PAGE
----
Sebastian sat at a table at an outdoor cafe, writing and smoking a cigarette. Miss Brigid and a woman who looked just like her were eating gelato, and Oleander was holding some of it out to Silvertip, who lapped it up with his floppy tongue. Father Hoolihan wore not a priest’s cassock but a tweed suit. He was feeding a flock of pigeons that had gathered around his feet. He held a small laughing boy who looked just like Vera. Alice was studying a French menu. Vera sat in the middle of them all, sketching a bowl of apricots.
I wasn’t sure if they would still talk to me, but I said, “I’m happy for you, Vera.”
Apparently she couldn’t hear me. None of them could, except for Sebastian, who stopped writing, looked up at me and said, “Thank you for working a miracle, Miss Marla.”
“Oh,” I blushed, “I didn’t do much–Oleander did the hard part.” I pointed to Vera and the others. “It looks like they’re happy. You’re in Picardy, then?”
“Oui, Madame.” He tipped his hat and smiled at me.
“Whatever happened to Leroy?”
“July Benbow whipped him into shape. He had a long and undistinguished career as a furniture maker. He gave up drinking and gambling. In his way, he was happy.”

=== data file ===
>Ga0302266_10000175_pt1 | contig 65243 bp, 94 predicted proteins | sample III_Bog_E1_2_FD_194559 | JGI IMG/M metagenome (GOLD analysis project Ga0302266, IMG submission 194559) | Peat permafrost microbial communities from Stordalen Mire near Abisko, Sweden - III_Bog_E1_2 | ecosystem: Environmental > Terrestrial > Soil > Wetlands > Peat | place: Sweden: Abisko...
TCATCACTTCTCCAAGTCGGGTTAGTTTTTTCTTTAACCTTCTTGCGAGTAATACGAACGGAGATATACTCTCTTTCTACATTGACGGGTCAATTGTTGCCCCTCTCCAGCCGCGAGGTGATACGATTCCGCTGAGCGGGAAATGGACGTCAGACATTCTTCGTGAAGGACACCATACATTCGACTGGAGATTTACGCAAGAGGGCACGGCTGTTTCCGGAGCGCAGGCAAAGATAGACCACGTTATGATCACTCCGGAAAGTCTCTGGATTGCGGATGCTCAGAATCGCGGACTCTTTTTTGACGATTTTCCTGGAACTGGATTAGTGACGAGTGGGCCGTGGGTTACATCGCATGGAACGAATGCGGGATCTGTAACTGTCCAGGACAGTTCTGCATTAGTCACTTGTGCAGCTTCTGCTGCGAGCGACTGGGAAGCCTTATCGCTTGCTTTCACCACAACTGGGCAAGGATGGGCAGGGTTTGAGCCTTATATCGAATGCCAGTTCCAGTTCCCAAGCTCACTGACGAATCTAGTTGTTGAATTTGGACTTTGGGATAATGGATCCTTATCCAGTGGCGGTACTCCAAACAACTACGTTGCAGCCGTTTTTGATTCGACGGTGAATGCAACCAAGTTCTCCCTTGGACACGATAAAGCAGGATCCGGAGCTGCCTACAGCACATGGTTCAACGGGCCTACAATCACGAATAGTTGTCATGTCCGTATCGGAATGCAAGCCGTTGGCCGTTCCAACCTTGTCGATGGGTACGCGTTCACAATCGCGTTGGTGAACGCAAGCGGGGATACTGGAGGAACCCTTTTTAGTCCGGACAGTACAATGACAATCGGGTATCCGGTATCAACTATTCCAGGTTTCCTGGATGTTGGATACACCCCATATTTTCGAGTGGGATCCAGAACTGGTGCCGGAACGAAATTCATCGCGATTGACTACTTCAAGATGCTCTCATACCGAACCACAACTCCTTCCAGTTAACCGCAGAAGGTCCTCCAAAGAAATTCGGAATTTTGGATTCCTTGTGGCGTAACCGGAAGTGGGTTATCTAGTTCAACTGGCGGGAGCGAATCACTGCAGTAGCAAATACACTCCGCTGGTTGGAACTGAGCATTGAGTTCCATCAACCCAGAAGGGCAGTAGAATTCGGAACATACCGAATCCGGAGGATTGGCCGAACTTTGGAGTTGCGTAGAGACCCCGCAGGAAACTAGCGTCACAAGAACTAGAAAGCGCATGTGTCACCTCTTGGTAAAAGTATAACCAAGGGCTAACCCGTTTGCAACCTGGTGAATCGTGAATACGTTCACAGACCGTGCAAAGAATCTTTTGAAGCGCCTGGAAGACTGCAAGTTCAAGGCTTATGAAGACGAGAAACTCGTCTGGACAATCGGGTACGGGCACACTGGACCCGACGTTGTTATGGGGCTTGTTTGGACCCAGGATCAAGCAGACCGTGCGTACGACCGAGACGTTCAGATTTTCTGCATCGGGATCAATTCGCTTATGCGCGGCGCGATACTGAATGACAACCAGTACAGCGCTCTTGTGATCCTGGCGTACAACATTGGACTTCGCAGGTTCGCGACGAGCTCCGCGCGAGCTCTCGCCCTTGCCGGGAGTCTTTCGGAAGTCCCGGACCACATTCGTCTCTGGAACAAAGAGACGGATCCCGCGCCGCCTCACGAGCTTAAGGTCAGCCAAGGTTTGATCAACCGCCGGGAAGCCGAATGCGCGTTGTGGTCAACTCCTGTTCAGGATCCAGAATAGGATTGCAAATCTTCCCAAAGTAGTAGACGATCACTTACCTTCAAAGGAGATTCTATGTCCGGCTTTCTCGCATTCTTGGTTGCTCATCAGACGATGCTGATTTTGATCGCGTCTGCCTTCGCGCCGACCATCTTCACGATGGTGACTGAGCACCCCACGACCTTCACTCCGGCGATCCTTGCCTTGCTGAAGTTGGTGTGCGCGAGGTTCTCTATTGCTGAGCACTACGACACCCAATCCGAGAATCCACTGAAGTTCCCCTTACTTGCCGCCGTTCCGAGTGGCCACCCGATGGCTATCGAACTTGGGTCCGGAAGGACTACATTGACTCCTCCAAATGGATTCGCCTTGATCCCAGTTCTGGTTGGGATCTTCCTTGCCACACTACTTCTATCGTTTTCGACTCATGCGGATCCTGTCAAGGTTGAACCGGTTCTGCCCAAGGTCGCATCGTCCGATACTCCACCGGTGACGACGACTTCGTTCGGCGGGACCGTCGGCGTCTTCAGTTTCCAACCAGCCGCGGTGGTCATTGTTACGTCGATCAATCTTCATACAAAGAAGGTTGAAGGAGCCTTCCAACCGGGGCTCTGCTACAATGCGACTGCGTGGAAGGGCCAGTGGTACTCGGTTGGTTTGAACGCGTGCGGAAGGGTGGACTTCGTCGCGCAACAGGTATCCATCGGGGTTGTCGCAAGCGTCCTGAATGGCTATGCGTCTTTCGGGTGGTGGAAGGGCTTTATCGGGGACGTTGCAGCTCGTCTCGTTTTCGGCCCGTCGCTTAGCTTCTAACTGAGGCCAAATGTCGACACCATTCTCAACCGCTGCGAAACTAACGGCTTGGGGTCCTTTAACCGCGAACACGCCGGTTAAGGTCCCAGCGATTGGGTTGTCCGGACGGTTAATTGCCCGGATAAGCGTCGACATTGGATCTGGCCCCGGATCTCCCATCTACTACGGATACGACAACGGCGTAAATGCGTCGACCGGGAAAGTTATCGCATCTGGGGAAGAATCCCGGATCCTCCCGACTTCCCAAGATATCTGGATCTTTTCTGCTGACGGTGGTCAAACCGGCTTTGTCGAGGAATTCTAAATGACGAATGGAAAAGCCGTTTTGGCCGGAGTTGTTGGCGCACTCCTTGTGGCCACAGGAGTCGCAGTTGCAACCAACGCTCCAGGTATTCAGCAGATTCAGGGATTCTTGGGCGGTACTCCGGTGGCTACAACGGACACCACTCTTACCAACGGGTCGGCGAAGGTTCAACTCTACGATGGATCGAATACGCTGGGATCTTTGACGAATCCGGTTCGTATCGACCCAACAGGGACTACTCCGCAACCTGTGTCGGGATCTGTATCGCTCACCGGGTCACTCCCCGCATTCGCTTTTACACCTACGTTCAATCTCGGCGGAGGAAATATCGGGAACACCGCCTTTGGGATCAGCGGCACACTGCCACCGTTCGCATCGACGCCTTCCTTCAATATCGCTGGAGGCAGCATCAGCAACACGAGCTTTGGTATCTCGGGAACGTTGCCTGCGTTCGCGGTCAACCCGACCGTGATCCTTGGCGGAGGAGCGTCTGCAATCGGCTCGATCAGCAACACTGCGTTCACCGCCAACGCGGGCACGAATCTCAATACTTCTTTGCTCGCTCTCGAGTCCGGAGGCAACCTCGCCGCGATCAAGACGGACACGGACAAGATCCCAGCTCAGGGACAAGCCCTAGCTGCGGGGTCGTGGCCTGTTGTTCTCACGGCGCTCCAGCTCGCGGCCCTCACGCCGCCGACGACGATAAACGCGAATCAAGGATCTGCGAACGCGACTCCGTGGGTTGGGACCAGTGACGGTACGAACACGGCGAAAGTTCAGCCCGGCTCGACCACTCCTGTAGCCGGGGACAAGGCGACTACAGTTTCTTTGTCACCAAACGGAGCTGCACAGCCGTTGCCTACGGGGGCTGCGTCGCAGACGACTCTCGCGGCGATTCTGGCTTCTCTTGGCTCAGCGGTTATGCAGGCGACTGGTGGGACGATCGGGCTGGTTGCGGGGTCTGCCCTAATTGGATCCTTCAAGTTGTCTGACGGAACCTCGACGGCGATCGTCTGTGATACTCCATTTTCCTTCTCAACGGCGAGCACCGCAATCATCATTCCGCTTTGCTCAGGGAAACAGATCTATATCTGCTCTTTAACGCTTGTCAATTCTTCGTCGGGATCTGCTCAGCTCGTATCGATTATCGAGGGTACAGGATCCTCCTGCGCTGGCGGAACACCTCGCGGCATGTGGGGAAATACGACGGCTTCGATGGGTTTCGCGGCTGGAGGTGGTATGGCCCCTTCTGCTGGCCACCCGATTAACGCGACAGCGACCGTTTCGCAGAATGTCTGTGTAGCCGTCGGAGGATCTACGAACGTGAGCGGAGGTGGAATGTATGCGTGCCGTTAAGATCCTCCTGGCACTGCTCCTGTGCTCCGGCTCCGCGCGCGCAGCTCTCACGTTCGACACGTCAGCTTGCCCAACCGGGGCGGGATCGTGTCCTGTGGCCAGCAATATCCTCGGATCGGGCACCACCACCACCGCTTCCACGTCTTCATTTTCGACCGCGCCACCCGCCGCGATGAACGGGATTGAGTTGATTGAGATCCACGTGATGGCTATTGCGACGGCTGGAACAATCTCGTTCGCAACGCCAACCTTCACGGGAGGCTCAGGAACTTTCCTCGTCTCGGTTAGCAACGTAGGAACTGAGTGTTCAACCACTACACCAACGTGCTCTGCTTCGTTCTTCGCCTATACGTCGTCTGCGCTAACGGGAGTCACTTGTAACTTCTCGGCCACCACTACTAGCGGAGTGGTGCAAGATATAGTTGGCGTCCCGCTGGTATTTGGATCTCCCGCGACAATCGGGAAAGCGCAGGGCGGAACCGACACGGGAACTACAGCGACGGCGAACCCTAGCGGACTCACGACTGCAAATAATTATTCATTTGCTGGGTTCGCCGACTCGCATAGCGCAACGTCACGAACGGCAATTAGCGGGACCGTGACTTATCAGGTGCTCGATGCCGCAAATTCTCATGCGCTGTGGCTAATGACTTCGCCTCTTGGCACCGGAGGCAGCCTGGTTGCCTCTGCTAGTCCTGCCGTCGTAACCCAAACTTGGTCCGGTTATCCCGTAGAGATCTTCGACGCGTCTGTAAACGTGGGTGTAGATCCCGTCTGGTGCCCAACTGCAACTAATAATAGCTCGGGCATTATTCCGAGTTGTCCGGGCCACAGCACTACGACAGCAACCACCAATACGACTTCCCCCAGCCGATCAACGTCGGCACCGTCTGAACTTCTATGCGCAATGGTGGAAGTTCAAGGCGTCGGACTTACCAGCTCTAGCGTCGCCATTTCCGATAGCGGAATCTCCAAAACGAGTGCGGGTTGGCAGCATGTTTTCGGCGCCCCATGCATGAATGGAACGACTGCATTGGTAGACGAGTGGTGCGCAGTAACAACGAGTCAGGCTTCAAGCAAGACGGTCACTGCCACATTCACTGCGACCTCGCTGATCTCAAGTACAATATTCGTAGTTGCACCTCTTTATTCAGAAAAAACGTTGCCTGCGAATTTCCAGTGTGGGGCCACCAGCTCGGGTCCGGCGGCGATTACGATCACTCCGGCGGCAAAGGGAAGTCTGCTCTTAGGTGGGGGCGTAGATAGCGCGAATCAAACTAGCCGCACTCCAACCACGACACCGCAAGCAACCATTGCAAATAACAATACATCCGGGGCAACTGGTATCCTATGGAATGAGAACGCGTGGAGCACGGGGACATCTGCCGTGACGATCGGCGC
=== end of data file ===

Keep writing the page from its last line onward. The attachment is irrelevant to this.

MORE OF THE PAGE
“Well,” I said, “I hope you’ll remember me when it’s my time to–you know–pass on…”
Saint Sebastian laughed. “It’ll be a good while before that happens, dear lady.” And that was the last thing he said.
November 3, 2012 § Leave a comment
With his free hand Sebastian pulled a GPS from his pocket and swung it left, right, and around in a circle until it became a wavering transparent portal. He stepped through it, pulling me along with him.
We were in St. Agnes’ Church. It was chilly and dark, except for a few flickering votive candles and the red sanctuary lamp at the far end of the center aisle by the altar. As my eyes adjusted to the darkness, I could see a woman in a black wool coat sitting in a pew near the vestibule door.